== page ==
It's sheer giddiness to think that it's somehow better for conservatives if the Democrats succeed in passing this truly horrendous healthcare bill. Madness, in fact. Yes, the Dems will experience huge losses at the polls in 2010, but even the rosiest of all possible electoral scenarios is nowhere near rosy enough to undo the damage the bill would cause. The Republicans could retake the House, but not by the majority the Democrats presently hold. It's less likely, though remotely possible, that Republicans could retake the Senate. However, there's no way on earth the Republicans could command the 60-40 majority that has made possible the currently imminent hijacking of one-sixth of the U.S. economy. Which means that there's no way to get to the magic number that would be required for repeal.
That's why Democrats in the House and Senate are prepared to commit political suicide to pass this bill in the first place. If any bill passes, the federal bureaucracy will permanently control a huge new chunk of our lives and liberties.
Think about that. Some damage control could be accomplished certainly. Fearful Democrats might be bludgeoned into passing new legislation that would effect tort reform, undo the federal funding of abortion, eliminate some of the excesses of taxation, Medicare cuts/rationing, and add some much needed oversight on bureaucratic tinkering with the doctor-patient relationship. But the sea change in the nature of healthcare decisionmaking will stand. The federal government will remain the central power in determining what constitutes acceptable health insurance and what medical treatment and procurement policies will govern the behaviors of doctors, hospitals, drug companies, and insurance plans. That's not just the camel's nose under the tent; it's the whole camel. Costs will rise the way they always do under government control, and the quality of service will decline in the way we're all used to when the government is involved -- e.g., the Post Office, the DMV, and those federal professionals who handle airport security checks. Profit will be steadily driven out of the healthcare marketplace and with it the innovations that have made this country the worldwide leader in the advance of medical technology.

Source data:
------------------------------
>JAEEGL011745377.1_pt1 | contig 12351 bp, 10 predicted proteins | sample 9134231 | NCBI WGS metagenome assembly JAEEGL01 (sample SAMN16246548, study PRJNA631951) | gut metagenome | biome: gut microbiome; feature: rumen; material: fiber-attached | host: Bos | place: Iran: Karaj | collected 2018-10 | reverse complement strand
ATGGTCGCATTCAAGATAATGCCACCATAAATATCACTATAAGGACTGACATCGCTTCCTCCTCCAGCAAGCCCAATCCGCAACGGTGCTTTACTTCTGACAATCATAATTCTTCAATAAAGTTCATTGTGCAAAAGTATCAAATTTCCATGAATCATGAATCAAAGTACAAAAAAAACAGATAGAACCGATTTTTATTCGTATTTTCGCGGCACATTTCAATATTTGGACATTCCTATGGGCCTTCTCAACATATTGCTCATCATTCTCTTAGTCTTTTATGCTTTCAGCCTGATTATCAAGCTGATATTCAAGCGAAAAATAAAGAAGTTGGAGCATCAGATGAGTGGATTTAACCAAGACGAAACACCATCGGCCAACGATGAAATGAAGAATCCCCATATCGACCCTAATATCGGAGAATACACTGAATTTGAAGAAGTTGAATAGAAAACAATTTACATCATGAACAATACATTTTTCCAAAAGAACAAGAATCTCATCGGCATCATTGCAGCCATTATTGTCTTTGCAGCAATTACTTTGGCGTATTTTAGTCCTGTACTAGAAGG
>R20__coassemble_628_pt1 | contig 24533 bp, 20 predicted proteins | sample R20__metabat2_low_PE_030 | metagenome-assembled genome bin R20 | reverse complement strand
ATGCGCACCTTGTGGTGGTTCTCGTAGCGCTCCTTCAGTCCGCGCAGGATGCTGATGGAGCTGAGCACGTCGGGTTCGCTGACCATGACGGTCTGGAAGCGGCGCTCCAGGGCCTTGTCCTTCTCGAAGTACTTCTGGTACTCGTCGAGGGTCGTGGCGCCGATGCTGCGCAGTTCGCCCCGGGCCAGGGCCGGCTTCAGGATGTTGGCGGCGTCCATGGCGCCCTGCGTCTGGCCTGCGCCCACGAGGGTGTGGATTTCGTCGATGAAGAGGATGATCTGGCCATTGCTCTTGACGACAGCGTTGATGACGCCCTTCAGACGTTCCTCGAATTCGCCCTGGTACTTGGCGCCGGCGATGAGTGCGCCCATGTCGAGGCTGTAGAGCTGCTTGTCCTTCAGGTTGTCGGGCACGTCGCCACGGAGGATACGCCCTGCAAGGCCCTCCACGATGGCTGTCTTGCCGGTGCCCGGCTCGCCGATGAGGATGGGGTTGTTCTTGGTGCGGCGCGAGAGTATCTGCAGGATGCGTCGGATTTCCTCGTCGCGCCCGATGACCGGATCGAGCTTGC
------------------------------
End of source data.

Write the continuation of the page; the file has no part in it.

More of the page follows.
This not a time to feign outrage at the monstrous bill rocketing toward corrupt, extorted passage in the congress and then wink at each other when the Democrats cripple their own electoral prospects by jamming it down our throats as the law of the land. If they pass this bill, they win a giant victory and all of us, the citizens of the United States, are the losers. Our lives will be shorter, less free, more embroiled in paperwork and red tape, and both more expensive and infinitely more humiliating and oppressed.
I can't conceive of any November 2010 electoral outcome that can compensate for such catastrophic real world results.
This is not the time to crow, or gloat, or wink, or pat each other on the back over Dem dissension and stupidity. It's time to redouble our efforts to DEFEAT THIS TYRANNICAL TAKEOVER OF THE MOST PERSONAL PART OF OUR INDIVIDUAL LIVES.
Screw the 2010 elections. Defeat this bill.
UPDATE. CK MacLeod responds to this post at Hotair.com. It's a well argued piece, and I don't disagree in principle with most of his future tactical points, although I have an overriding objection and a related dispute with his close:
If Obamacare, on its own terms or as implicated in approaching fiscal catastrophe, remains anywhere near as unpopular over the coming years as it is now, there is no fundamental reason why it can’t be rescinded – piece by piece or all at once. I therefore remain convinced that the proper response by conservatives to its passage cannot and must not be despair – certainly not yet, certainly not while a popular wave against the prime perpetrators is rising, and not while the tools of democratic self-government are still within reach.